No pasaran! was a motto expressing rejection of fascism in Europe. The members of International Brigades were ready to die for social equality for everyone. It is also a contemporary message: Let’s remember the political idealism represented by those who went to Spain to fight against General Franco’s military coup.

They went to fight “For Your Freedom and Ours”. This means not only the fight for freedom as independence, but also as emancipation, social equality, the rights of women, minorities, and workers. “For Your Freedom and Ours” means defending other people and their own right to be different. Everybody is different from the point of view of somebody else. This is a beautiful example of social solidarity, that we miss so much today.

In Spain in 1936—1939, volunteers fought to defend a democratically elected government. It was a fight against a dictatorship which ruled until 1975.

Warsaw is inscribed in the history of the World War II with the most tragic uprisings: with the Warsaw Ghetto Uprising, then the Warsaw Uprising in 1944. It is impossible to delete antifascism from the history of Warsaw.

Having more than one historical narrative, and implementing different, diverging types of memory in the public space and discourse, always works towards anti-totalitarianism and the extension of the realm of freedom.

The last artistic action I talked about during Tallinn Symposium was my project realized as a part of the exhibition A Microcosm Of Things: The Public and Private Lives of Collections (2017/2018 Museum of Warsaw, curator Tomasz Fudala). I queered the museum space by prioritizing objects disregarded in conventional museum practice, and reinterpreted them via abstract art to discuss the travelling ideology represented under the slogan “For Your Freedom and Ours”.

This project was a creative interpretation of objects found throughout 2015 in the area of the Warsaw Ghetto during the search of the Bund’s Archive. I selected objects from the Museum of Warsaw’s Archeology Department. In this project I used them as a starting point for a new body of works which derived its inspiration from the objects’ appearance, condition, textures, and colors as well as the places in which they were found. In the exhibition space the archeological remains are juxtaposed with my own work as an attempt to tell their story from a contemporary perspective.

I tried to show the hidden history of objects, as well as the history of the persons they belonged to. Sewing machines, for example, some of whose owners I managed to identify, were a symbol of survival in the Warsaw Ghetto. Everybody desperately longed to get one as the Germans needed people who could sew and who had their own equipment. A sewing machine meant life.

I also created a glass case entitled Migration of Ideas where I placed materials from my own archives and the museum’s collections, illustrating the functioning of the “For Your Freedom and Ours” slogan. This slogan had originated with the Thaddeus Kosciuszko’s uprising of 1794 and continued throughout the works of Adam Mickiewicz. It was also used as a motto by the International Brigades fighting in the Spanish Civil War and the title of the Bund’s newspaper, created, printed and issued in the Warsaw Ghetto and distributed to the other ghettos throughout the country. During the Warsaw Ghetto Uprising 1943 three flags were visible among the flames: Polish, Zionist and this particular one with a slogan “For Your Freedom and Ours” — three emblems of the same battle. The last — chronologically — object in this glass-case was the sticker art with the inscription “For Your Freedom and Ours”, an invitation to antifascist demonstration organized each year by my milieu on Independence Day (November 11th).

In the artwork Migration of Ideas I have shown how the idea “For Your Freedom and Ours” migrated and travelled in time. The guiding principle of the whole project was my attempt to show how strongly and paradoxically the objects, places, people and ideas are interlinked — and to demonstrate how abstract art can become the vehicle for conveying human emotions and experiences in difficult times. ≈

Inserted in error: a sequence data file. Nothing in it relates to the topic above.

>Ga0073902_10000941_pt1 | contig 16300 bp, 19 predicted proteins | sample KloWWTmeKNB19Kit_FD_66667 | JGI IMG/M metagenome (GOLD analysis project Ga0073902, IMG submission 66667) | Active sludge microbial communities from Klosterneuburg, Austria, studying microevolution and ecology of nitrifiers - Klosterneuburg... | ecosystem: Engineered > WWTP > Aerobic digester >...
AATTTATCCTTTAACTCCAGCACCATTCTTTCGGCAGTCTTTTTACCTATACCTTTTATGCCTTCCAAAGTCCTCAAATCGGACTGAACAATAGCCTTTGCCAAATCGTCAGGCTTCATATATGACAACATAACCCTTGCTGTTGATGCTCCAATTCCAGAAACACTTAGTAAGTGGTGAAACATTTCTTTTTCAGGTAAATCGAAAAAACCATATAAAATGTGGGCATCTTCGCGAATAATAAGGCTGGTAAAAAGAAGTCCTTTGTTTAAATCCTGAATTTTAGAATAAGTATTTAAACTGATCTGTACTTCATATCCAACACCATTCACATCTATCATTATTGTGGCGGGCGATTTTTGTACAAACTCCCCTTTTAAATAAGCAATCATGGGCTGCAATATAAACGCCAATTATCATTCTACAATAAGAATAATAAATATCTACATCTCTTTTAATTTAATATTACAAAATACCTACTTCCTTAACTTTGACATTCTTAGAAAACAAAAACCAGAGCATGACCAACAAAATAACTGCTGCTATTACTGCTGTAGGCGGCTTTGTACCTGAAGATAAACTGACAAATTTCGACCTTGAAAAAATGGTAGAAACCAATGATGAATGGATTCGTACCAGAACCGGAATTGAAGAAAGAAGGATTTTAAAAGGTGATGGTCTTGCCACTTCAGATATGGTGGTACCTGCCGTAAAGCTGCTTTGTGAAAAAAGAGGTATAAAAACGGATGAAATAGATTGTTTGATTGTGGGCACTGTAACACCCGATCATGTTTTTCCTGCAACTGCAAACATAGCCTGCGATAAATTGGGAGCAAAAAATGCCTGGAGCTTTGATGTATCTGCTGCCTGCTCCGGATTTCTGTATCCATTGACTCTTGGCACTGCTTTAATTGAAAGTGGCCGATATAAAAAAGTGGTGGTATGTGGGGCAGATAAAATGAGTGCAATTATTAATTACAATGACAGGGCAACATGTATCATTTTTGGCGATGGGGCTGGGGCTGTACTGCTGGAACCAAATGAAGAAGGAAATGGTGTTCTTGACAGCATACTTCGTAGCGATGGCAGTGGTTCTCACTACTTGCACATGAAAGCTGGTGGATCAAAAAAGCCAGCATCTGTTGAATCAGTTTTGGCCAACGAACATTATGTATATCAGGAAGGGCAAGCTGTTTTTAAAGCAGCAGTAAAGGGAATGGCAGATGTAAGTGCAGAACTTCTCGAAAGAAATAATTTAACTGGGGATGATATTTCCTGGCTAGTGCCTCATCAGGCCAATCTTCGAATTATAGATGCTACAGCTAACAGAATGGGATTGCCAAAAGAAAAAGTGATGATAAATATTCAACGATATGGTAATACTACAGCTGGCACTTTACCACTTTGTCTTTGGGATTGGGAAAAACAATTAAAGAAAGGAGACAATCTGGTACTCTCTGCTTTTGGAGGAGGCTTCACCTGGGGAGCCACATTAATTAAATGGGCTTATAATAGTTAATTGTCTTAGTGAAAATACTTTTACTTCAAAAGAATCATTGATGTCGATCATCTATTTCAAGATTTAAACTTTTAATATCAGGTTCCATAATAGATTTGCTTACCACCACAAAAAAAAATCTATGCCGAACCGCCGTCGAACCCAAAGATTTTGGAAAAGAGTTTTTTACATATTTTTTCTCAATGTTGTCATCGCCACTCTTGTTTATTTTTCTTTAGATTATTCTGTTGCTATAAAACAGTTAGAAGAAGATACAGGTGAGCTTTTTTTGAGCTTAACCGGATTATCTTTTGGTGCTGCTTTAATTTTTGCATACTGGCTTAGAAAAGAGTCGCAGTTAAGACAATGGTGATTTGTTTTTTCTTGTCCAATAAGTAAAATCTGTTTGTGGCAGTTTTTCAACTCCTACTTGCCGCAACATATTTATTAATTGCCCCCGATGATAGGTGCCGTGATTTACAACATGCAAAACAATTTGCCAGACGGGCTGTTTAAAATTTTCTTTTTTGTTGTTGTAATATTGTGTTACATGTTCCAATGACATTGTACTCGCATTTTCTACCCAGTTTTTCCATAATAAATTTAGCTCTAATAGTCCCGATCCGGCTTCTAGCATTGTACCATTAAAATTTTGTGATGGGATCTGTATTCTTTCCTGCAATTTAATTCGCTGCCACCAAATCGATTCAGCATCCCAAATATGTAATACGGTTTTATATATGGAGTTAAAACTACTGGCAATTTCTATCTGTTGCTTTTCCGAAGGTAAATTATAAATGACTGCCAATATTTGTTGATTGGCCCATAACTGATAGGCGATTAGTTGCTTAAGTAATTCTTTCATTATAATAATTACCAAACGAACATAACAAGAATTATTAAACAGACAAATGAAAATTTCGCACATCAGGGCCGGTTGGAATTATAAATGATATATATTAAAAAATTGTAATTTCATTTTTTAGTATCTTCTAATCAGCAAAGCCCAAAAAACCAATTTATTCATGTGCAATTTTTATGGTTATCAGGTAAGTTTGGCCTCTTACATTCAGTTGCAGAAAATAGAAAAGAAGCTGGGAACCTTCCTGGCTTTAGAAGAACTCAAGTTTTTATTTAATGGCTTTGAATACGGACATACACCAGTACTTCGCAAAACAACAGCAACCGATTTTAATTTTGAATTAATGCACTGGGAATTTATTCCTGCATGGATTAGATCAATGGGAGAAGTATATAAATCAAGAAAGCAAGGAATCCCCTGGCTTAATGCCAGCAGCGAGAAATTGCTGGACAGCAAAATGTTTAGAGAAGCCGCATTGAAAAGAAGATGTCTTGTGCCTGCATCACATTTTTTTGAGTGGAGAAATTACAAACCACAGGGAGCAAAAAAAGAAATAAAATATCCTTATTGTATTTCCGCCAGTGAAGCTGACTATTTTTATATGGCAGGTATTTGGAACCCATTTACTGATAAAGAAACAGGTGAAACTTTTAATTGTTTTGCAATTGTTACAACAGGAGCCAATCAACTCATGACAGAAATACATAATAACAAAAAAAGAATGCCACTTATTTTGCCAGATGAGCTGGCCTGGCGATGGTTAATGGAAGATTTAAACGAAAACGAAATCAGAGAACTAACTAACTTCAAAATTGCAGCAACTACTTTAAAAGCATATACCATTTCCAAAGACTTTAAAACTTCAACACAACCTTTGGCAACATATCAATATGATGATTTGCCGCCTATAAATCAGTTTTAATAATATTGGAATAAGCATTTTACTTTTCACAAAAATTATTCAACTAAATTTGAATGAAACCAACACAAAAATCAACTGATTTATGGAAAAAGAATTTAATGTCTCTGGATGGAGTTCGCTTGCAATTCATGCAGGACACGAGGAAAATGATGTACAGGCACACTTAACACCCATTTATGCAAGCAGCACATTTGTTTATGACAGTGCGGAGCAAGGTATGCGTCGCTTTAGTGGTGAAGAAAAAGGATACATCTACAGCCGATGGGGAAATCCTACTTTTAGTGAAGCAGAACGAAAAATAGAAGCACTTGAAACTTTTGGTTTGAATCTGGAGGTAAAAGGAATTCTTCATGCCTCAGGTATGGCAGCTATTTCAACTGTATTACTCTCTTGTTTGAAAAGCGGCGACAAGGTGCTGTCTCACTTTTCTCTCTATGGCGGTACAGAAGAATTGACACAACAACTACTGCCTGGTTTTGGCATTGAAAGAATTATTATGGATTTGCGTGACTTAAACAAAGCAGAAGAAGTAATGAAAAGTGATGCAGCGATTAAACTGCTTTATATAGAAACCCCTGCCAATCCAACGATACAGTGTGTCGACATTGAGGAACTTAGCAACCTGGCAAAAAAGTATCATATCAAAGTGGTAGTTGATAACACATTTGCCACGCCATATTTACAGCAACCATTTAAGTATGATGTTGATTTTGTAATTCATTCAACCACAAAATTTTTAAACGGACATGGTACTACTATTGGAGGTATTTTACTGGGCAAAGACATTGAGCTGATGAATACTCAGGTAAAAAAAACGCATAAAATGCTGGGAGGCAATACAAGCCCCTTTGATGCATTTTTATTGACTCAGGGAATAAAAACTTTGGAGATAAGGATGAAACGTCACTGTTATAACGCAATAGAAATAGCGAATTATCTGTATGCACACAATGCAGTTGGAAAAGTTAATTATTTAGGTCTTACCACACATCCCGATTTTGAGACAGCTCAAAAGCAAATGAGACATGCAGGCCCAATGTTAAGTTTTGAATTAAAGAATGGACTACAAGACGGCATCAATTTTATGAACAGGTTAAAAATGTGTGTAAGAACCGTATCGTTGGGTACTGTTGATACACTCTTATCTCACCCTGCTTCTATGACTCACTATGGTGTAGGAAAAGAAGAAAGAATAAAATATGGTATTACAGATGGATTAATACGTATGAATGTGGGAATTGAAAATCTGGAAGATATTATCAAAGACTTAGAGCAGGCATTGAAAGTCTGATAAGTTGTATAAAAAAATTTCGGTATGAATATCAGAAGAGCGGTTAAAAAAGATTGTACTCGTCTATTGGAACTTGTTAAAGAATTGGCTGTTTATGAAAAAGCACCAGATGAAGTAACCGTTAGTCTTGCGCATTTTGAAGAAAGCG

References

(see pdf for footnotes in the text)

  1. Volunteer military unit (XIII International Brigade) founded in 1936 in Spain to fight against the military coup of General Franco (named after Jarosław Dąbrowski [1836—1871], a Polish officer in the Imperial Russian Army, involved in the preparation of the Polish anti-Russian January Uprising 1863, then a general and military commander of the Paris Commune in its final days).
  2. See the website for the Muzeum Żołnierzy Wyklętych i Więźniów Politycznych PRL muzeumzolnierzywykletych.pl and also pl.wikipedia.org/wiki/Muzeum_Żołnierzy_Wyklętych_i_Więźniów_Politycznych_PRL.
  3. One of the last living Brigades’ fighters, Josep Almudever, whom I met during commemoration of the 80th anniversary of International Brigades (autumn 2016, Spain), has insisted on not using term Spanish Civil War. For him it was just a militant resistance against military coup of General Franco.
  4. Andrzej Tadeusz Bonawentura Kościuszko (1746—1817) was a Polish military engineer, statesman, and military leader who became a national hero in Poland, Lithuania, Belarus and the United States. He fought in the Polish-Lithuanian Commonwealth’s struggles against Russia and Prussia, and on the US side in the American Revolutionary War. As supreme commander of the Polish National Armed Forces, he led the 1794 Kościuszko Uprising. He fiercely opposed slavery of African Americans in the United States. In his will, Kościuszko left his American estate to be sold to buy the freedom of black slaves, including Thomas Jefferson’s own, and to educate them for independent life and work.
  5. Berek Joselewicz (1764—1809), a Polish merchant of Jewish origin and a colonel of the Polish Army during the Kościuszko Uprising, commanded the first Jewish military formation in modern history.
  6. Naftali Botwin (1905—1925) was a Polish communist and labor activist who was executed for the murder of a police informer. In the Spanish Civil War, the Naftali Botwin Company was named after him. The Palafox Battalion was a volunteer unit composed of largely Polish and Spanish soldiers fighting in the ranks of the International Brigades.
  7. Józef Lewartowski, birth name Aron Finkelstein (1895—1942), was a Polish communist politician of Jewish origin, revolutionary, member of the KPP (Communist Party of Poland) and PPR (Polish Worker’s Party), one of the first organizers of the Jewish resistance in Nazi occupied Poland, co-founder of the Anti-Fascist Bloc in the Warsaw Ghetto.
  • by Zuzanna Hertzberg

    Interdisciplinary artist, artivist, andresearcher with a PhD degree from the Warsaw Academy of Fine Arts. Her art includes painting, performance, textiles, and collages using archival materials. She is interested in the search for identity in minority heritage, especially women’s.